In deposit terminology, the term Variable Rate refers to any type of deposit account which does not pay its holder a fixed interest rate. The level of the Variable Rate paid is often based on a benchmark interest rate such as the prime rate in the United States or another money market index like LIBOR.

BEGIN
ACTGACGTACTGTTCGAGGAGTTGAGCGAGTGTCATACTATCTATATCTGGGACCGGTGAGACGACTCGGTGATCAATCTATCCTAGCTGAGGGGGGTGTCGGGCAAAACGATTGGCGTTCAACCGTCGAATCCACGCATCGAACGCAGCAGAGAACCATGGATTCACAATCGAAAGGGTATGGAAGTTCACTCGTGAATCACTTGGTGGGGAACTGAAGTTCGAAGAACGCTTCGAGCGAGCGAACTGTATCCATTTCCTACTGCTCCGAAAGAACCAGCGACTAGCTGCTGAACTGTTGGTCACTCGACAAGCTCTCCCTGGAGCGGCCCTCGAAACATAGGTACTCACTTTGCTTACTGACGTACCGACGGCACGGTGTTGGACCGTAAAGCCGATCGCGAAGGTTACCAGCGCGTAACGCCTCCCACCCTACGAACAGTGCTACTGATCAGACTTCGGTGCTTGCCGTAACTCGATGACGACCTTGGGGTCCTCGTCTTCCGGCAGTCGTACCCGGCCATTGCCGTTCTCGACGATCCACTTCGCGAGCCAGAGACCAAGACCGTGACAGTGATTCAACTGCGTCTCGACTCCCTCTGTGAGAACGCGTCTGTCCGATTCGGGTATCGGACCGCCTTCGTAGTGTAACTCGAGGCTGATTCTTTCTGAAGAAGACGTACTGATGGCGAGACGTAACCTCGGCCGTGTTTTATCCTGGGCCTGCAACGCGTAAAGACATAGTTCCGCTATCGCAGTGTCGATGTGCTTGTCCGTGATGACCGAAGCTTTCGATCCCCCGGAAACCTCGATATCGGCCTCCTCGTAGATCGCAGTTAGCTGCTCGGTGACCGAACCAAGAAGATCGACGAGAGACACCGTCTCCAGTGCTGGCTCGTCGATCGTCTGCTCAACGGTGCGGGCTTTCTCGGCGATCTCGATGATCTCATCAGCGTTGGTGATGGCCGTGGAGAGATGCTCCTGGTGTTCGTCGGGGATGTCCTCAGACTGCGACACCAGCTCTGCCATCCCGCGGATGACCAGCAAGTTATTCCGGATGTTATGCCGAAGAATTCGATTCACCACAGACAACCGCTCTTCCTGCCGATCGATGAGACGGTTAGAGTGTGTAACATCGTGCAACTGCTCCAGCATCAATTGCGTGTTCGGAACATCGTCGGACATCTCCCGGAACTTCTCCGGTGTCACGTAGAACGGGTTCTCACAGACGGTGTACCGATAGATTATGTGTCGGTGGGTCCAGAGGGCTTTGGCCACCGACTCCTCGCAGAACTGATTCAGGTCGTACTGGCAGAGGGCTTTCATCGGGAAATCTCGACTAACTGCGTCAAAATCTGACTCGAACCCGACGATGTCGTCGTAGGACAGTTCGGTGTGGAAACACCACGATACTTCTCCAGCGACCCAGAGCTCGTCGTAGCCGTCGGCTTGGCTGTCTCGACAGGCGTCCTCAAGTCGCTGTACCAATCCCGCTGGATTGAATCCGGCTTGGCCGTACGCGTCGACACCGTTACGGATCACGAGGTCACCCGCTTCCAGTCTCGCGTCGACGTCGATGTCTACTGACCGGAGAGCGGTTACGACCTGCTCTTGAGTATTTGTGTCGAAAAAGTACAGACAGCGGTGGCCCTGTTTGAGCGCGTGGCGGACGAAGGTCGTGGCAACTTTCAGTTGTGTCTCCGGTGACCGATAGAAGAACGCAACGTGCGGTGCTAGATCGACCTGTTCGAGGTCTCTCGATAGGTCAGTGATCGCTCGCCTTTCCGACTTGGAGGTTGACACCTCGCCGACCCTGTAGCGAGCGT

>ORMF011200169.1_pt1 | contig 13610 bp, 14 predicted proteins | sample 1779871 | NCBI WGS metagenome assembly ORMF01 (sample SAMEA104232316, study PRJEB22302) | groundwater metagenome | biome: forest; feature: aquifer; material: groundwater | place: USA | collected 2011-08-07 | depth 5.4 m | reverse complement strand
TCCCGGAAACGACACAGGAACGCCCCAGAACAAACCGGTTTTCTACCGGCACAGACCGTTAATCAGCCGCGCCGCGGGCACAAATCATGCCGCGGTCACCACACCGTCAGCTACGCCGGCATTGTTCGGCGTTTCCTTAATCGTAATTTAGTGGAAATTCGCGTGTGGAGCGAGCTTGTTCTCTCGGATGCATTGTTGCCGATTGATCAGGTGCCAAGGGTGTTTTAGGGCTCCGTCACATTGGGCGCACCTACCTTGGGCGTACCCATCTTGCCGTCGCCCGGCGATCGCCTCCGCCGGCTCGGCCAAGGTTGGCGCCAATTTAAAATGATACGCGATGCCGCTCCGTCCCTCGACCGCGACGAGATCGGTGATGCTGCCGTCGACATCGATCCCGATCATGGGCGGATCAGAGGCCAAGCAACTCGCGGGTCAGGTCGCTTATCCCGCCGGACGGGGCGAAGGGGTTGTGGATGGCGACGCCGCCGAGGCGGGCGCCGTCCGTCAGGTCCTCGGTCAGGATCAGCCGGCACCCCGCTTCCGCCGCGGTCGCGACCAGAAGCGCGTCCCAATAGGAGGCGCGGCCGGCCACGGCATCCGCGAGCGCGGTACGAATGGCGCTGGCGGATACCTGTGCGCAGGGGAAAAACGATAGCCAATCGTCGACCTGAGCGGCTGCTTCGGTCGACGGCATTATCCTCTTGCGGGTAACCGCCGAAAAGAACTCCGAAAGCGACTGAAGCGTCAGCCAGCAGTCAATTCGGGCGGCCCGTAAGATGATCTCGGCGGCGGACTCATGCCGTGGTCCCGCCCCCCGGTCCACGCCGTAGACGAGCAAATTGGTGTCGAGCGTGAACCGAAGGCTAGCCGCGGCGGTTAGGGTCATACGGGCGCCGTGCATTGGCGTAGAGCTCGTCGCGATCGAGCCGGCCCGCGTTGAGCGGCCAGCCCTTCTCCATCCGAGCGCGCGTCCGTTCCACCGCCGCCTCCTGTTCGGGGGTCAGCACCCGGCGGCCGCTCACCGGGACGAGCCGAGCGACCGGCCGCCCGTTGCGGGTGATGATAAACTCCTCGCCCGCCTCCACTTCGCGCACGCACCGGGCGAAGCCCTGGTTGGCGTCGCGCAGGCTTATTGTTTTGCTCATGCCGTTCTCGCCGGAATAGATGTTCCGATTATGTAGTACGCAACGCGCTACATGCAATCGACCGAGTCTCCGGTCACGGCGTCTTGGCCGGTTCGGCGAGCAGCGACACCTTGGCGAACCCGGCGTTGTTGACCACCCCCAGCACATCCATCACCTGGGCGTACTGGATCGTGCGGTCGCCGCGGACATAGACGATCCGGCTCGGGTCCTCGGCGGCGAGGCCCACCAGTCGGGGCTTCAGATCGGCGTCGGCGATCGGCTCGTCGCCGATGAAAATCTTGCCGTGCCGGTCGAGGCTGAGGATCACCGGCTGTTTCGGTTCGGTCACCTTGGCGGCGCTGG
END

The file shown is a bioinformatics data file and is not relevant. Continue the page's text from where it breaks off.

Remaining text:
For example, the Variable Rate of interest paid on a deposit account will often be tied to another benchmark interest rate such as the prime rate in the United States. If the prime rate is at 3.25% and a bank customer is making a Variable Rate deposit of $100,000 at two percentage points below the prime rate, this would mean that they would receive an effective interest rate of 1.25% on the deposit while the prime rate remained at 3.25%. If the prime rate then rose to 4% after 6 months, the bank customer would then receive 2% on the same loan. Also, if in the second year of the Variable Rate deposit, the Prime Rate fell to 3.75%, this would reduce the Variable Rate of interest on the deposit to 1.75%.